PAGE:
Oh boy, Radicals, I’m sorry about this one.  RE: Culture is supposed to be fun and airy and stuff, but this week, I have grave news. My childhood has been kidnapped and tortured.

Okay, fine, I know, I’m the guy who writes about Anonymous and 4chan, my childhood has been dead ever since I saw those pictures of… You know, I think I’ll just start the article now.

As I have have outlined in my awesomely helpful, yet still non-existent bio, my sister and I were home-schooled by our mom, a very successful inner-city school teacher, who pulled us out of school mid-way through second grade due to lax standards and awful teachers.  There were a few downsides to being home-schooled, but
the upsides were far greater; one upside in particular was that we got to watch a metric butt-ton of educational videos.  From Bill Nye (the Global Warming Guy) to The Magic School Bus, there was always some informative program or another playing on the VCR.  Also, you just remembered that VCRs used to be things -but I digress.  The videos that we requested the most, and that received the most play by far, were our Schoolhouse Rock! tapes.  My sister and I watched them so many times that the lyrics are etched in our minds and the visuals are burned into our retinas.  The Preamble to the Constitution, the digestive process, what exactly an adverb is, why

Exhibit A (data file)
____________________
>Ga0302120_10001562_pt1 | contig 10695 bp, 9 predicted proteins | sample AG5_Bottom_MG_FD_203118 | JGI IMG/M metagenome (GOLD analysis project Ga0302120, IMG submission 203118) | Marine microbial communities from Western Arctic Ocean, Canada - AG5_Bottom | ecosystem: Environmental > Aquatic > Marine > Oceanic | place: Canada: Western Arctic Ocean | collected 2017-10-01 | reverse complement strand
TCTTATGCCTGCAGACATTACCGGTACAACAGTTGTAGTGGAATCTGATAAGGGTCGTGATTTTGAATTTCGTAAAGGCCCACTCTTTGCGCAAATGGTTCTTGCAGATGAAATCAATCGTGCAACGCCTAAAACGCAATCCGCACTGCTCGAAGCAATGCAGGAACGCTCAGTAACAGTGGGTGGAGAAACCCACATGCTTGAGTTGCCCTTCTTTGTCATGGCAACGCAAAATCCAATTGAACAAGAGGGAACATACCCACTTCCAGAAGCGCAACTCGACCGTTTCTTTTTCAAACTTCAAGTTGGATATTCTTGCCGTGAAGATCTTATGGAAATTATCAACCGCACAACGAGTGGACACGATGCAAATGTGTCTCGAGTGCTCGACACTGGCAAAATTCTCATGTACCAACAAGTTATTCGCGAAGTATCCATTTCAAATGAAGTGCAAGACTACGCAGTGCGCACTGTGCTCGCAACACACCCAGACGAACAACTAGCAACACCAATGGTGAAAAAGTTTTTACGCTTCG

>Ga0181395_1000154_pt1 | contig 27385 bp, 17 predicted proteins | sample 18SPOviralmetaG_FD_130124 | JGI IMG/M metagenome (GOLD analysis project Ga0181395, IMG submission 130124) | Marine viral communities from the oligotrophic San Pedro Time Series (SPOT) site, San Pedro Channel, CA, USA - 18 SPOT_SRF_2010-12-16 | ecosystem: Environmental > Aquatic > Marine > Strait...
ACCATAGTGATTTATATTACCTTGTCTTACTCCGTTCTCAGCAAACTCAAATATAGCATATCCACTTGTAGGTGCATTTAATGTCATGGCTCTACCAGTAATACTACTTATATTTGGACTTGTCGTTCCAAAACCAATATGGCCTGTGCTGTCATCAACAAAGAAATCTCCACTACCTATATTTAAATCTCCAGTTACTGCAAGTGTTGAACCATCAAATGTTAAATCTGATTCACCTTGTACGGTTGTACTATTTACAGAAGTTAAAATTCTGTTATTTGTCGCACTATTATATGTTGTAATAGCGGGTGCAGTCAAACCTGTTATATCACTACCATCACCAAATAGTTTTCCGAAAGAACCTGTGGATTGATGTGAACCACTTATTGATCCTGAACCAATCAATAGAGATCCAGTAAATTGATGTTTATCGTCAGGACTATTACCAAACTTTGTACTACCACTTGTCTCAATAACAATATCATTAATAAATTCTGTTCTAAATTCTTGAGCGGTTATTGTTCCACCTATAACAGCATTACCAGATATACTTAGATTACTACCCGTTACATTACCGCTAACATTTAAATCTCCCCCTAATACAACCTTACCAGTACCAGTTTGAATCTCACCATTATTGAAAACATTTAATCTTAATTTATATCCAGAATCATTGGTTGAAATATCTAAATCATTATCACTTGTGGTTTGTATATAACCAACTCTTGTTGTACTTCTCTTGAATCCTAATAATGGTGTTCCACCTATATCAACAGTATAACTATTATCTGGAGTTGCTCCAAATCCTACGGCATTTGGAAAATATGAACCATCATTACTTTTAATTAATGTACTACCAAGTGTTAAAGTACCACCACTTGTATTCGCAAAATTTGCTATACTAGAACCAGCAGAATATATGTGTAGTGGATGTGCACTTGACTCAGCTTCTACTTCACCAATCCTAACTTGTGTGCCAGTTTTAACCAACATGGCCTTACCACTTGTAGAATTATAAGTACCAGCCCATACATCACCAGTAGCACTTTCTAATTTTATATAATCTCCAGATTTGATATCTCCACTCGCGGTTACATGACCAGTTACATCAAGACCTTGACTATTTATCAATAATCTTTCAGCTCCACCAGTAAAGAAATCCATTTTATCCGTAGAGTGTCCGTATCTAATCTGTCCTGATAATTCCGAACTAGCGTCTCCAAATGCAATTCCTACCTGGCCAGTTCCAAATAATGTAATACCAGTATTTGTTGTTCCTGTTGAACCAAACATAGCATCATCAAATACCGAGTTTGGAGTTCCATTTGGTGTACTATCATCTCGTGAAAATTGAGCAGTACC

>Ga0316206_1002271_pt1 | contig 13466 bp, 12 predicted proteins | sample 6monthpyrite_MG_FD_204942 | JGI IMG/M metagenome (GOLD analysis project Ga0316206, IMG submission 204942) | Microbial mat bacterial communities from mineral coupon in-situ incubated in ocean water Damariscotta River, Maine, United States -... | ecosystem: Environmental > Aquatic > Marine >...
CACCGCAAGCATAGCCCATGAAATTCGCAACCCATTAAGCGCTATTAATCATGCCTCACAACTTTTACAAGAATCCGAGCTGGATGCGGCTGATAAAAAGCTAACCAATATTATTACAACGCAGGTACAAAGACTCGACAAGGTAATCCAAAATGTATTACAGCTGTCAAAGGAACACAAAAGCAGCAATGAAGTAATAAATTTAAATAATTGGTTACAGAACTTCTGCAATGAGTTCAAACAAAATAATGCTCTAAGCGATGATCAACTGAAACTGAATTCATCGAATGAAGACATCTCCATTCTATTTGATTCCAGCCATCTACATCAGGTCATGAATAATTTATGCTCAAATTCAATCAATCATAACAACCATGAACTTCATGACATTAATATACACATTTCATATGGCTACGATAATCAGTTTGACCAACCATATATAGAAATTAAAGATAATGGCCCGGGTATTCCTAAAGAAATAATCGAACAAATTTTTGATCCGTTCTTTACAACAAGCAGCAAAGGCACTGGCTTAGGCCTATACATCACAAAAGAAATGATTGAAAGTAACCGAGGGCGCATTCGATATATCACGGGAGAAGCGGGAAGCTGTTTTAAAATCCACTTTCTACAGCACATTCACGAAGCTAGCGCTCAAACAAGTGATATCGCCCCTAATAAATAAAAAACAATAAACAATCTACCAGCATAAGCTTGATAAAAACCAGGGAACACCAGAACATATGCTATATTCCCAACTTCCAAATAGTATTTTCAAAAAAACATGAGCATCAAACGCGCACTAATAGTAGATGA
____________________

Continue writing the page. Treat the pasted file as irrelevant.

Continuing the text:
multiplying by 9 is bad for mice, capitalism; these are all things we learned about through the informational gateway drug that is School House Rock.

Sadly, the newest wave of Schoolhouse Rock! songs aren’t concerned with the fundamentals of  government, grammar, history, math, money or science.  Instead, they are concerned with propaganda, indoctrination and environmental fundamentalism.  Not only that, they’re also just plain awful.  Have a bag ready and click play.

There are 11 more like that.  Ugh.

Released in 2009 and featuring veterans of the original series like Bob Dorough & Jack Sheldon, Schoolhouse Rock! Earth has everything Al Gore could want in a children’s cartoon: junk science,  rapping walruses, fear-mongering, and polar bears interrupting a child’s shower.  What’s worse is that this mess of hamfisted liberal twaddle came from the same creative team that brought us classics like “I’m Just a Bill”, “My Hero Zero”, “Electricity, Electricity” and “The Tale of Mr.Morton”.  Speaking of Mr. Morton, he, along with Interplanet Janet and Bill-esque anthropomorphic cans, make return appearances to remind you that yes, this is a Schoolhouse Rock! production, and no, you can’t do anything about the grotesque bastardization that has befallen these treasured childhood characters.  Thankfully, as I mentioned before, these new entries into the Schoolhouse Rock! pantheon are mercifully horrible, which makes not watching them extremely easy, particularly when the classics are readily available.

Speaking of the classics, I’m going to leave you with one of my favorite “new classics” from Money Rocks! “This For That” is a great way to introduce capitalism to a younger family member or any information-challenged liberals (but I do repeat myself) you might bump into.

No More Kings is my favorite Schoolhouse Rock! song, what’s yours?

Let me know in the chat!

Oh yeah, also be sure to listen to On The Line With @SomethingFishie tonight at 10pm eastern, Fishie’ll be interviewing Dean Clancy of Freedom Works!